The lobby of The Oxford is a time capsule of comfy lounges and overstuffed chairs, antiques and vintage artwork. Near the check-in desk, Rocky the canary trills happily from his cage. Sherry is served in the lobby each afternoon. It was here that local newspapermen would wait in days gone by for passengers alighting from trains at the 1885 Beaux Arts-redolent Union Station just down the block, hoping for a good story.

The guestrooms, cosy with antique furniture, nod to the present with such trappings as Bose sound systems with iPod docks. The lushly carpeted hallways and the thick walls cocoon guests and don’t disturb their rest.

The Oxford Hotel is located in the LoDo or Lower Downtown district which, luckily, resisted the urban renewal that decimated the city in the 1970s. Just around the corner is the Tattered Cover bookshop, housed in a former mercantile building. With a satisfyingly well-rounded range, it has bare wooden floors and beamed ceilings, couches and easy chairs to whittle away a few hours. Free wi-fi and an obligatory coffee shop make it popular with the locals.

Across the road from The Oxford on Wazee Street is Rockmount Ranch Wear. Rockmount was founded in 1946 by Jack A. Weil, who worked every day in the store until his death in 2008 at the age of 107. He introduced the first western shirts with snap fastenings instead of buttons as well as the first commercially-manufactured bolo ties. Today, his family maintains the same traditions, creating western gear favoured by bands, celebrities and movie stars.

The original architect of The Oxford, Frank E. Edbrooke, also designed Denver’s society hotel, the Brown Palace, which opened the year after The Oxford. It’s well worth a visit with its nine-storey atrium crowned by a stained-glass skylight. Every US President since Teddy Roosevelt (with the exception of Calvin Coolidge) has either visited or stayed at the Brown Palace. Guided tours are held twice a week.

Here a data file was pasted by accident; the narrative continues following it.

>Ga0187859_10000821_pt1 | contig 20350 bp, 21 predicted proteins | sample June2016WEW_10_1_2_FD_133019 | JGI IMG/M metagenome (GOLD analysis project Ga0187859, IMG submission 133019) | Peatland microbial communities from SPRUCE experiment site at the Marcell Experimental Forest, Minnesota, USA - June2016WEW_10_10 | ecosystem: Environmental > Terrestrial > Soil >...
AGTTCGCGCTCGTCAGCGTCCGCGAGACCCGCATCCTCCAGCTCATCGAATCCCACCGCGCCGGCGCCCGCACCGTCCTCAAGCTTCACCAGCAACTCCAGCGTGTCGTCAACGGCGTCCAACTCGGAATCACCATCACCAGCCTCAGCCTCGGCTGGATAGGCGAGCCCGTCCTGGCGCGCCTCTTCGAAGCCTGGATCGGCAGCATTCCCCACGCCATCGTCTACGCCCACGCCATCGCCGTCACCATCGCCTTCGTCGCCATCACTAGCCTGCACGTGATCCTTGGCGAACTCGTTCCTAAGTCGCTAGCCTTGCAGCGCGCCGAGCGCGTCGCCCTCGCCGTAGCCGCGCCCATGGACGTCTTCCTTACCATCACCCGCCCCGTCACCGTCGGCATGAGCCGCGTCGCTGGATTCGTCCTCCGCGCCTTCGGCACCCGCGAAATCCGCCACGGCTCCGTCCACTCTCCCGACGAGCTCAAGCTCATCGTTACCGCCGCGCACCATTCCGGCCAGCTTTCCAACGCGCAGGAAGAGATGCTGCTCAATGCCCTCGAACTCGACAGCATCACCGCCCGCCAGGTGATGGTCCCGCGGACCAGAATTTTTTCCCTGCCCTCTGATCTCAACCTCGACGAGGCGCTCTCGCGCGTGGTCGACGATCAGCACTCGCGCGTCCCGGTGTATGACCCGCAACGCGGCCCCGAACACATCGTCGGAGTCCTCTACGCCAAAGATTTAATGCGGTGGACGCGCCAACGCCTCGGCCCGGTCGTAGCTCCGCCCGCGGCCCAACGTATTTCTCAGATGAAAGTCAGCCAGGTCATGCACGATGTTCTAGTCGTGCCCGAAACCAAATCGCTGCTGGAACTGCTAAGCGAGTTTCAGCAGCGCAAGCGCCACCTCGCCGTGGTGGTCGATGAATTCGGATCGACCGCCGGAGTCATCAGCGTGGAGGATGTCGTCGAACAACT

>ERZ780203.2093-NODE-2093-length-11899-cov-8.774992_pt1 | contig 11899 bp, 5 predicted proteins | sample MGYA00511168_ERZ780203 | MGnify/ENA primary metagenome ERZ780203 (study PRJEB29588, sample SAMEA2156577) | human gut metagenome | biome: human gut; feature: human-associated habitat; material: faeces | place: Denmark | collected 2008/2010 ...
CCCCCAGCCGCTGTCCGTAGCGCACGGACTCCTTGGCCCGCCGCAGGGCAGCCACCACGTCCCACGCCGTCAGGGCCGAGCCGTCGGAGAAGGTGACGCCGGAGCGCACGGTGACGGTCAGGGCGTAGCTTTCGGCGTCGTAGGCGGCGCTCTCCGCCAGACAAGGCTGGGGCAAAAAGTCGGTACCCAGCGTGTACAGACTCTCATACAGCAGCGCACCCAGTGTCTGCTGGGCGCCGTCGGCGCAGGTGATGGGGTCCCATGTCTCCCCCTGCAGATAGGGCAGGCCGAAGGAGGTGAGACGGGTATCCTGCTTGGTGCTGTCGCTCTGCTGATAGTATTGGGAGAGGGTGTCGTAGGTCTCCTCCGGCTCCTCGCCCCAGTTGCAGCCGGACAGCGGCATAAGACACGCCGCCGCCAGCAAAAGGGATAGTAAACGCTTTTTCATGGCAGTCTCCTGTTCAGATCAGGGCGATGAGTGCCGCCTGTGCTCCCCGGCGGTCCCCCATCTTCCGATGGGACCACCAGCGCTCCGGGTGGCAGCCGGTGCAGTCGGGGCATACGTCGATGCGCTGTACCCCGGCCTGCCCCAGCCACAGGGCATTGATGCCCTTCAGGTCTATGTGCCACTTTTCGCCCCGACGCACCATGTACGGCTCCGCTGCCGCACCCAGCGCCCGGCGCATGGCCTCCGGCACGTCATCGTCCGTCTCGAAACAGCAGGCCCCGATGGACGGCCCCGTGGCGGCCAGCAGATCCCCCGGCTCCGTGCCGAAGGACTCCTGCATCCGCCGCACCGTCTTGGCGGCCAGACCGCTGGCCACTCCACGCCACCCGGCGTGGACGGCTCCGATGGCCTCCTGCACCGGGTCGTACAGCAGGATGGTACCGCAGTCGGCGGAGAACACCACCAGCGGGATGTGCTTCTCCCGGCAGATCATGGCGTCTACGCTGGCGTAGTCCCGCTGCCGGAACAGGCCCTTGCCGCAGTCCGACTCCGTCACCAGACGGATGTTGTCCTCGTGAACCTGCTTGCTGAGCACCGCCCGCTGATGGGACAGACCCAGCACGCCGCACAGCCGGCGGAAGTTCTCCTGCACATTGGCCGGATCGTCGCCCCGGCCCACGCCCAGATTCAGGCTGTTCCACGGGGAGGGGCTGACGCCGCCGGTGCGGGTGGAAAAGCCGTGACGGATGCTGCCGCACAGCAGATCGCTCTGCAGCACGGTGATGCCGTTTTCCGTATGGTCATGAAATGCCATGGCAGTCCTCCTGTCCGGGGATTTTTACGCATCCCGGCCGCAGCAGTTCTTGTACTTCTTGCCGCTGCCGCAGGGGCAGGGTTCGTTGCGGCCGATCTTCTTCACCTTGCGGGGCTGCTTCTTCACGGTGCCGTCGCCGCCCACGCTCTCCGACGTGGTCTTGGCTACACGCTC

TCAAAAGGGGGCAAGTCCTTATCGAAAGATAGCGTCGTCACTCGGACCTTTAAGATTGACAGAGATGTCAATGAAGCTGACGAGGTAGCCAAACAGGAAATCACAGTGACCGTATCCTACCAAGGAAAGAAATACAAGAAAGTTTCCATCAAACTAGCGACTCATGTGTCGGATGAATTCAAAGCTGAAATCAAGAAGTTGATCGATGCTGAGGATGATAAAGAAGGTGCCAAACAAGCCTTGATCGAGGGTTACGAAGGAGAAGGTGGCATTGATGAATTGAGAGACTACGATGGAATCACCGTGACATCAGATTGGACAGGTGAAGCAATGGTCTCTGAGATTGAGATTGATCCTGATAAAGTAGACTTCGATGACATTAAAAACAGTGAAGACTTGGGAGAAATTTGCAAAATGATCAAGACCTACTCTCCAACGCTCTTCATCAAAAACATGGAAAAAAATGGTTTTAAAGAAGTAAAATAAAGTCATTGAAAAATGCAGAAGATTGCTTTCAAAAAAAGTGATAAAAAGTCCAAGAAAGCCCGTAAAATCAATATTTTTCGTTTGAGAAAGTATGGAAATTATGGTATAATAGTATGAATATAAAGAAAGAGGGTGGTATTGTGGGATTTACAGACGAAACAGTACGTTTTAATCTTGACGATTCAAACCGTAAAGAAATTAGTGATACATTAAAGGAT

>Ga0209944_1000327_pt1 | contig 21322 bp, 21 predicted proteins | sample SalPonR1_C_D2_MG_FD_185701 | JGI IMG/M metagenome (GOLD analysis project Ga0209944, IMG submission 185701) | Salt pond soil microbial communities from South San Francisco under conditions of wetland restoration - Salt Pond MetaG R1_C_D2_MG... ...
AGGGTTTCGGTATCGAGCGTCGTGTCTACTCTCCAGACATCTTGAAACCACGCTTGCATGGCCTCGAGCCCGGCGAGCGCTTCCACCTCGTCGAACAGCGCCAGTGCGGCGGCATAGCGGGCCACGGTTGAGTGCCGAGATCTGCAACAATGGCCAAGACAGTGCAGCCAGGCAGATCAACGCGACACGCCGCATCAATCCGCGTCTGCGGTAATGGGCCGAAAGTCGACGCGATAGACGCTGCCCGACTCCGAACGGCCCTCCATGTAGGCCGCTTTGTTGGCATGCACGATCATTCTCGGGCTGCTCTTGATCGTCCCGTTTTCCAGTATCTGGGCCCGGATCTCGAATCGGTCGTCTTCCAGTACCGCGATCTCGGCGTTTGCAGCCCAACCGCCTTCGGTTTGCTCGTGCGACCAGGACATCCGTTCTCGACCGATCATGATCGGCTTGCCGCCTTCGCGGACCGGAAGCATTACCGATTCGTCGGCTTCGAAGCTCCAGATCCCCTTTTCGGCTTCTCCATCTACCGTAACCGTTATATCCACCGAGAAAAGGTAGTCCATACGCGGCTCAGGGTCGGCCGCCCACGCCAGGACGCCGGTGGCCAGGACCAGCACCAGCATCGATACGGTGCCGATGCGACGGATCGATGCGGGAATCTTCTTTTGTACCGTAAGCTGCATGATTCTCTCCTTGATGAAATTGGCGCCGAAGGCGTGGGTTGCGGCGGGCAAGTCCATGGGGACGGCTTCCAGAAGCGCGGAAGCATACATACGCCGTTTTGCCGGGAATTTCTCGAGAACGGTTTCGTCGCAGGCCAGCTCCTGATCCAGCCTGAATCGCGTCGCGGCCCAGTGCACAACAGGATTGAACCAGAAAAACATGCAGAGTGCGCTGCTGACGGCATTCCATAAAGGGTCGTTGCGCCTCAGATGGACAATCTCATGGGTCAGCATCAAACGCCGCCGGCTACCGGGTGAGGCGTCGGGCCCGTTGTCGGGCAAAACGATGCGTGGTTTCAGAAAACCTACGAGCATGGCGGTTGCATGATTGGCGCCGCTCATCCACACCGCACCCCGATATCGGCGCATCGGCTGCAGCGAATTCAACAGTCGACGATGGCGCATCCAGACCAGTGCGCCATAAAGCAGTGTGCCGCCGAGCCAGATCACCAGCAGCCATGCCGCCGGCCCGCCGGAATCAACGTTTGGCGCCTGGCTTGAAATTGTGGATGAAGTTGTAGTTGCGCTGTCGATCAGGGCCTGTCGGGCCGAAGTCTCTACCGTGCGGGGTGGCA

Thinking it over, though, there’s really no choice. There’s a shining at The Oxford that has nothing to do with Stephen King. And as I sit in the Cruise Room, the spirits of the past are at rest. And if there is the sense of being watched, a movement out of the corner of your eye or the waft of an unknown perfume, it’s just The Oxford letting you know you’re one of the family.

Words and photos © David Latta


Australian Pub Project, Established 2013

Travelgal on the move

come away with me

The Immortal Jukebox

A Blog about Music and Popular Culture


4 out of 5 dentists recommend this site


Travelling with less glitter, more guts."


Backup of my Blogger site


Travel inspiration for small budgets and big dreams

Talking Classics

Golden Hollywood Gems

Adrift in the Distance

A food and travel blog from the perspective of a budding traveler.

Just Visit Siena !

My Siena Guide

Film History

Telling the story of film

Where's my backpack?

Romancing the planet; a love affair with travel.

Under the Hollywood Sign

History and Filmmaking in the Heart of Hollywood

Pamilla The SoloTravelMuse

An Inspiring Journey of Solo Travel

Closeups and Canvases

By Michael G. Ankerich